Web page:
Big 5 Sporting Goods Corp reported a sharp drop in first-quarter earnings on lower margins and a 2.9 percent comp decline.  The chain blamed the shortfall on continued macroeconomic weakness in its Western U.S. market, and the absence of winter weather across the vast majority of geographies that significantly reduced demand for cold weather products.

Earnings came to $156,000, or 1 cent a share, down from $2.76 million, or 13 cents, a year ago. Revenues slid 1.2 percent, to $218.5 million.

Gross margins eroded to 30.9 percent versus 32.6 percent in the first quarter of the prior year. Merchandise margins were down 156 basis points reflecting the product sales mix shift away from higher margin winter-related products due to unfavorable winter weather conditions, as well as increased promotional activities, including efforts to sell winter products later in the quarter, and product cost inflation. SG&A expenses increased to 30.5 percent of sales from 30.4 percent as a reduction in employee benefit-related costs from higher than normal levels in the prior year period, as well as a reduction in debit card fees as a result of recent federal legislation offset the impact of lower revenues.

On a conference call with analysts, Steve Miller, Big 5's president and CEO, said sales of sales of winter-related products fell 25 percent for the quarter. The chain was particularly impacted during the first two weeks of the quarter following New Year's and over the period surrounding President's Day, which are historically key winter product selling periods. The mild weather particularly impacted apparel, which comped down low double-digits for the quarter. Footwear and hard good categories were slightly negative. Excluding sales of winter-related products, same-store sales for the quarter were positive, in the low single-digit range with non-winter products generally performing well.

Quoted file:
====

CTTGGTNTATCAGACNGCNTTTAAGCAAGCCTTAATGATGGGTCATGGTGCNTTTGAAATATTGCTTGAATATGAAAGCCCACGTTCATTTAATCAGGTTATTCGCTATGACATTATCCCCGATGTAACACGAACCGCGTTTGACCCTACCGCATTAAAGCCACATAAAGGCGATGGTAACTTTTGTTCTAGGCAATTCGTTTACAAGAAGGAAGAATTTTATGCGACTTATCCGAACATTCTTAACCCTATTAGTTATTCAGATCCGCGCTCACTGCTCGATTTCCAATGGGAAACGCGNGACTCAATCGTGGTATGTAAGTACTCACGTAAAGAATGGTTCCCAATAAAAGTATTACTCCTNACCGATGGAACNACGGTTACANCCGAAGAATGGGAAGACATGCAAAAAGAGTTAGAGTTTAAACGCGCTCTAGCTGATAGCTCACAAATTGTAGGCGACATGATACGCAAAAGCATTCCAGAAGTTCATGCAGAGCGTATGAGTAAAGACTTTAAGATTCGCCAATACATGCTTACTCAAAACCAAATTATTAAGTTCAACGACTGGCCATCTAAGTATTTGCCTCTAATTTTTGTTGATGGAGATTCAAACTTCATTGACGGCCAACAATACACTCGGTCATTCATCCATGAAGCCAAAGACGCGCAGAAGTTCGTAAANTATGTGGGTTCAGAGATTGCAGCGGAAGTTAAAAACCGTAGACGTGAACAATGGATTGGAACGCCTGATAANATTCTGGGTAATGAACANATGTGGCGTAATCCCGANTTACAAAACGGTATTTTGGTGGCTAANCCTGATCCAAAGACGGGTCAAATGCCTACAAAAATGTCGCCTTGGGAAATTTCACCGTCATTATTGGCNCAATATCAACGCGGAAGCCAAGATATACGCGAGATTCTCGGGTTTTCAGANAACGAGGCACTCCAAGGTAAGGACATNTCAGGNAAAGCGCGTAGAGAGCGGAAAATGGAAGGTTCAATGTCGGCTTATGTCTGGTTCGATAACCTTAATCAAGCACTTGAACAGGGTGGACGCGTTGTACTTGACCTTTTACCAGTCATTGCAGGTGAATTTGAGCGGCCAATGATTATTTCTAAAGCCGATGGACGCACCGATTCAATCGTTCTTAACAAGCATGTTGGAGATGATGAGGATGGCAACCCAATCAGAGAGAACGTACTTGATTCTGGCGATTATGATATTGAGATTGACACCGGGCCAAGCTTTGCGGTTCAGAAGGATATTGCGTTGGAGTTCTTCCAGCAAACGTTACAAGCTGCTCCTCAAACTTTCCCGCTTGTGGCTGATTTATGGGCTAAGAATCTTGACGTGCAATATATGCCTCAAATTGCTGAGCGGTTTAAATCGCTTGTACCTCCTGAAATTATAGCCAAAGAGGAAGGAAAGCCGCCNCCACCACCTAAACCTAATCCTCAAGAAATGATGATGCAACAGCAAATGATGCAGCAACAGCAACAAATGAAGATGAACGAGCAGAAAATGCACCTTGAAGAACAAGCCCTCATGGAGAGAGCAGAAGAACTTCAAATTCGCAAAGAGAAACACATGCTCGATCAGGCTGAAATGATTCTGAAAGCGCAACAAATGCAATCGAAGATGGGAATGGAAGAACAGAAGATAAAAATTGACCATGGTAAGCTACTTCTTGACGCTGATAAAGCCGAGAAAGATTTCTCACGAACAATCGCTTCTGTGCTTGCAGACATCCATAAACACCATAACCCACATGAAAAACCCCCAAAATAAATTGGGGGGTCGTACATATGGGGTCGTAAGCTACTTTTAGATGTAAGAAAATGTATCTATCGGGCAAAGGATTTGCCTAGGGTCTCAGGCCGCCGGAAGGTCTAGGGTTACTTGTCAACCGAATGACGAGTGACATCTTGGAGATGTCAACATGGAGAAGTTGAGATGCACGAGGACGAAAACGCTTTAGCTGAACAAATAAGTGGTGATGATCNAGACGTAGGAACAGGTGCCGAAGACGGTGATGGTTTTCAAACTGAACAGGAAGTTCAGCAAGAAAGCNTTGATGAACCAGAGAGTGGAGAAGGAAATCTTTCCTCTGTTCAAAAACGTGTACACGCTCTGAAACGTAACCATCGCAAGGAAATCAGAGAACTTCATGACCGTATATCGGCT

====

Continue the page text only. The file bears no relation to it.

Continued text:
Traffic saw a low mid single-digit decrease but average ticket grew low single-digits.

Per-store inventories were up 1.8 percent from the prior year but were down from the prior year at quarter-end excluding winter products. Currently, per-store inventories are virtually flat with the prior year, including winter product carryover. Added Miller, “We obviously have more than normal carryover of winter product, and our plan is to buy judiciously around this mix of product for next year's winter season.”

On the positive side, Miller said cited the early strong consumer response to efforts to selectively downsize certain underperforming product lines while expanding some  showing strength. Miller described the merchandise changes as “pretty broad-based.” He elaborated, “”The new products cover the gamut of all of our major merchandise categories, hard goods, footwear, and apparel. A little more focus and in certain cases of more branded product, in some cases its expanding, size and color runs. In other cases it is reaching out to some higher price points in an effort to appeal to a consumer who may have more discretionary income in today's environment.”

Big 5 is also seeing positive results from the expansion of its digital marketing efforts.

Looking ahead, same-store sales for the second quarter to date are up in the positive low single-digit range. Although merchandise margins are still running down, they've improved for each month since January. Miller added, “Our April customer traffic comparisons to the prior year are the best that we have experienced since last October, and we have seen accelerating improvement in average ticket comparisons to the prior year for each month since January.”